this is traditionally passed as the first (hidden) parameter to a method call bound to an object. So it's more like the method of the vtable is passed the 'thunk' > there is only one vtable for all instances of the same classes so doing otherwise would be playing with fire in Multi Threaded environments. –  Matthieu M. Nov 17 '09 at 14:34
@dribeas - having an adjustment in the vtbl entry is another way this can be implemented (and according to Lippman is how cfront did it), but it's not how MSVC does it (or IAR's compiler). If you think about it, a vtbl pointing to a thunk is logically equivalent to a vtbl with an adjustment offset in it. The 'thunk' variant has the advantage that there's no overhead for the common case of no adjustment necessary (the thunk is a no-op, so the vtbl can point to the actual function). Cfront used used adjustment offsets in the vtbl because it's difficult to implement thunks in C. –  Michael Burr Nov 17 '09 at 16:06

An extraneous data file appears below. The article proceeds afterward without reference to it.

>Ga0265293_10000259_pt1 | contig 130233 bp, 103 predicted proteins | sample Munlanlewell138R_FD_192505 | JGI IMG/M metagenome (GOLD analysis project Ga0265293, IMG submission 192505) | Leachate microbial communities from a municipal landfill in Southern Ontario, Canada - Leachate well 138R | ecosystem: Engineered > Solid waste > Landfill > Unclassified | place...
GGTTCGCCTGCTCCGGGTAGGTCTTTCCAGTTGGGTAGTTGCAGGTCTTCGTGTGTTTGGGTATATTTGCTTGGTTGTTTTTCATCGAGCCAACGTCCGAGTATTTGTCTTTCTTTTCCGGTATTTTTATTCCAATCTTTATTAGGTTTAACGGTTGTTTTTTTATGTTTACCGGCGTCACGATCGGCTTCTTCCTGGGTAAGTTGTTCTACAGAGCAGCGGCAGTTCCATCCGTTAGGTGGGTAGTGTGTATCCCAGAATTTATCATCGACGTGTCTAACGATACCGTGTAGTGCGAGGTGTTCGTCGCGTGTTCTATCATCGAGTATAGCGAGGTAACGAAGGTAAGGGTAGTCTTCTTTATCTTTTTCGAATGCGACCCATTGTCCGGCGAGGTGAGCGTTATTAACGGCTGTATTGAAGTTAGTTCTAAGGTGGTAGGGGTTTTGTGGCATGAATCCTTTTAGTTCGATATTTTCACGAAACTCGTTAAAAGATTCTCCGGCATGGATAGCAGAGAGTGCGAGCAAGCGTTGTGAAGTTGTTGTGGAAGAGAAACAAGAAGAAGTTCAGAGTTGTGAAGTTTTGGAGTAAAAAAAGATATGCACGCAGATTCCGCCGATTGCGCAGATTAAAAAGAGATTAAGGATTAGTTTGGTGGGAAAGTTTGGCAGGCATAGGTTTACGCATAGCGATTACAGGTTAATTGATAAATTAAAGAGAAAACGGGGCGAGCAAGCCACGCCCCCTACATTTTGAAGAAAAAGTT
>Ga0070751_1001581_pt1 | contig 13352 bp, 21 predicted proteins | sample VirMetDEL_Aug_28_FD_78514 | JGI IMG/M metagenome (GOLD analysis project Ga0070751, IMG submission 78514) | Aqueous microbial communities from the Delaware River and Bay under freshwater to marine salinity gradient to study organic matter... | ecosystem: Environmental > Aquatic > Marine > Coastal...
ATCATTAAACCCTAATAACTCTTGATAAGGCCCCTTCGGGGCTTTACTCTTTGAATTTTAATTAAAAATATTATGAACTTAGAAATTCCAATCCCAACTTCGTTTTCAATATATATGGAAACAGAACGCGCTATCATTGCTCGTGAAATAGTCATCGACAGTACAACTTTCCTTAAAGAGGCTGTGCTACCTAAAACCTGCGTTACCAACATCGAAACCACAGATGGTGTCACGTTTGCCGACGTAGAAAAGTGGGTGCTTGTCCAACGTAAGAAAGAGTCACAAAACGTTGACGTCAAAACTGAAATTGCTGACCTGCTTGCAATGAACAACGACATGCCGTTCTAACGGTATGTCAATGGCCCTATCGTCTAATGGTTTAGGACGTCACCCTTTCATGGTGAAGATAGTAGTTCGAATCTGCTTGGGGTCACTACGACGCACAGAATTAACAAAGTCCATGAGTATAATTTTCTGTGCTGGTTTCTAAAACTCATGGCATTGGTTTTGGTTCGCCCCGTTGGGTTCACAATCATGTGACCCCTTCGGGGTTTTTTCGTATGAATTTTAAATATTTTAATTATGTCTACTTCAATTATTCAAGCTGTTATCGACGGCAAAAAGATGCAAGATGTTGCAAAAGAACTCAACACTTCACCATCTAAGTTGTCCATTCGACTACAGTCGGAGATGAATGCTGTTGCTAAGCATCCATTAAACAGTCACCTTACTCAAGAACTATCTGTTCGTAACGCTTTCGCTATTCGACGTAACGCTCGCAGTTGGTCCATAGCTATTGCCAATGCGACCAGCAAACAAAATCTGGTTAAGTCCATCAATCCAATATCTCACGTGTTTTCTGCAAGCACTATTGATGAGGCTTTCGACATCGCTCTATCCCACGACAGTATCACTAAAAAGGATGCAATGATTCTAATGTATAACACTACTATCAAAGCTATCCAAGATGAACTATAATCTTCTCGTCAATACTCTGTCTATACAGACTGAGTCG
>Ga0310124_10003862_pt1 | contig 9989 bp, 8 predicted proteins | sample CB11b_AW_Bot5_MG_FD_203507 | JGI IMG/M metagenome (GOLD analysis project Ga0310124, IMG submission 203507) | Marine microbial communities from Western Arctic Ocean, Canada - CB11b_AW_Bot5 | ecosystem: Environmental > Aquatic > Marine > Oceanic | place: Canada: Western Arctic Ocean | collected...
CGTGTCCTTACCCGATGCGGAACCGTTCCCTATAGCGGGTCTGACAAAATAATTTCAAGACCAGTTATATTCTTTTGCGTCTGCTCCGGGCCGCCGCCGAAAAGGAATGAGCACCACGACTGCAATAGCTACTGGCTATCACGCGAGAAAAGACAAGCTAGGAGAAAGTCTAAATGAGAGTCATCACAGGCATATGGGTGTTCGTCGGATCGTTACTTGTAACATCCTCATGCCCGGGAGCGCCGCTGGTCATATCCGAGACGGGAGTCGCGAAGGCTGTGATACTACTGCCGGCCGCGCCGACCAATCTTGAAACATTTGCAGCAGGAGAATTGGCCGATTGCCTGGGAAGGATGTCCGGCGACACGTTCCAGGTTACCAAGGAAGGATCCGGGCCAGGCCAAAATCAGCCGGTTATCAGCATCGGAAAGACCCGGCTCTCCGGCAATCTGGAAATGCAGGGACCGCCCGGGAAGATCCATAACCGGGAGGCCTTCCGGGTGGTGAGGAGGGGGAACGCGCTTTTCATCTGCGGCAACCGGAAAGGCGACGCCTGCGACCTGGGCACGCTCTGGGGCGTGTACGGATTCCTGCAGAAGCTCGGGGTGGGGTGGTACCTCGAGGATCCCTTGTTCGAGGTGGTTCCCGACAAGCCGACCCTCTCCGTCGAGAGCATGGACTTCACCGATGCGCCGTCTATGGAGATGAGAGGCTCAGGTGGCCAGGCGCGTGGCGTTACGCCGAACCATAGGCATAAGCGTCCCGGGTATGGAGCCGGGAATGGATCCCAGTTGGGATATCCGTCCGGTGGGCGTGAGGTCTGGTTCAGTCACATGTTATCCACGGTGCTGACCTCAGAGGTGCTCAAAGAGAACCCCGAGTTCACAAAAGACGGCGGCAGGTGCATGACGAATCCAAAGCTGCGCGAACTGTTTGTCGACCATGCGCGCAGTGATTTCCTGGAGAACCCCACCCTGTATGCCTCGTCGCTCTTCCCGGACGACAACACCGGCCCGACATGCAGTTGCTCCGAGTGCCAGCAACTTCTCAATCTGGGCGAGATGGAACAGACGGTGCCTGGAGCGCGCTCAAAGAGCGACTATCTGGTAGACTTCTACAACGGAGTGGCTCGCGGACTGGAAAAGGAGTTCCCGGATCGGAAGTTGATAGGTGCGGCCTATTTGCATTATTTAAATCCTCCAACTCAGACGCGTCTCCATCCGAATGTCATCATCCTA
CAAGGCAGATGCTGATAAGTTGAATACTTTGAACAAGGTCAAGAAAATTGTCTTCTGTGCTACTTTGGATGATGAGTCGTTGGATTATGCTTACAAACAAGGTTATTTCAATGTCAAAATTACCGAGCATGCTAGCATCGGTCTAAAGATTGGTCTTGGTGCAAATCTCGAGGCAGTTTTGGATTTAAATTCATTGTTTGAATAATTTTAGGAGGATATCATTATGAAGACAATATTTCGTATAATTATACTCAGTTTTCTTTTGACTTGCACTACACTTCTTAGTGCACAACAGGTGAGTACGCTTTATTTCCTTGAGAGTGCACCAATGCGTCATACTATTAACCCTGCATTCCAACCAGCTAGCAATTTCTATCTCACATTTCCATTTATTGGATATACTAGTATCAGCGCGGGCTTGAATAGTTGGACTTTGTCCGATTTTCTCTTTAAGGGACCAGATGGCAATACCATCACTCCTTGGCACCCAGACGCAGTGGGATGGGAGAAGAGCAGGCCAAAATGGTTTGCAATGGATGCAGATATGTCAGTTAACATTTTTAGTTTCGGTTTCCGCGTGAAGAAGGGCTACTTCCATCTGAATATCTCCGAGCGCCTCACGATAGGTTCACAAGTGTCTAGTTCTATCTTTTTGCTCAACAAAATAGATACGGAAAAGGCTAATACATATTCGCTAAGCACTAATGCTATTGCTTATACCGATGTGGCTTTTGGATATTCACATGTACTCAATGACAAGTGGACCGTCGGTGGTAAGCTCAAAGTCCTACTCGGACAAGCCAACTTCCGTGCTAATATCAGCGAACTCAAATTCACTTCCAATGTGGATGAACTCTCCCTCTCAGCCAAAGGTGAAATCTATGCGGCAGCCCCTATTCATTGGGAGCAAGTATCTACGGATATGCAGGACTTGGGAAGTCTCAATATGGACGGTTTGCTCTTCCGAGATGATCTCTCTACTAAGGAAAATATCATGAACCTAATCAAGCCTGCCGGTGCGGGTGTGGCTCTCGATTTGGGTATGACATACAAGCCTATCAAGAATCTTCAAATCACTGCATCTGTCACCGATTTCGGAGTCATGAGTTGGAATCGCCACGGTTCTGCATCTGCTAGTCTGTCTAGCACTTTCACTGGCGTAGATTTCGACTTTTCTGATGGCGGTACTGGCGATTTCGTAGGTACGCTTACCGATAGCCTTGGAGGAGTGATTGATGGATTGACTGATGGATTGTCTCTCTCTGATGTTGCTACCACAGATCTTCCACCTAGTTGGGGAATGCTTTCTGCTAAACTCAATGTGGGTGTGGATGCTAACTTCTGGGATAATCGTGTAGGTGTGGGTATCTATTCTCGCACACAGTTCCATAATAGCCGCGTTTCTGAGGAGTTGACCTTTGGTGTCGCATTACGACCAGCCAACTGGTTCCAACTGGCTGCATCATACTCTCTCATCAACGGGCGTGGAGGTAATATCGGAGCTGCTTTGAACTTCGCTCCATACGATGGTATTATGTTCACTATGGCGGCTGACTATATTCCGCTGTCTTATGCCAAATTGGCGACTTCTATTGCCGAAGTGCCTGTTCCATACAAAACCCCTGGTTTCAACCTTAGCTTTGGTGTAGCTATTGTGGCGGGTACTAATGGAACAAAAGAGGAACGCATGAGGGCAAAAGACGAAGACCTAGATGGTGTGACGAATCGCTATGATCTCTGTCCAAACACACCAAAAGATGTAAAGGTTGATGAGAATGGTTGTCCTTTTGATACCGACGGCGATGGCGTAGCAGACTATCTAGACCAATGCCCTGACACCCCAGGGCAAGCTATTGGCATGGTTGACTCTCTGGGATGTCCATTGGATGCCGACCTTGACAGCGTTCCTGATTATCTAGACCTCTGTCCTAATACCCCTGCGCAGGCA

@Matthieu - there's nothing that says a class must have only one vtbl instance. But in the common case of single inheritance there's no reason to have multiple copies. There's no need to update vtbl's - they can be statically initialized at program start (they can be in ROM), so there is no issue with multi-threading. In this scheme a plain-old IDerived2 object will point to one vtbl, and a IDerived2 object that's a super-class (or sub-object) of a CClass will point to a different vtbl. –  Michael Burr Nov 17 '09 at 16:13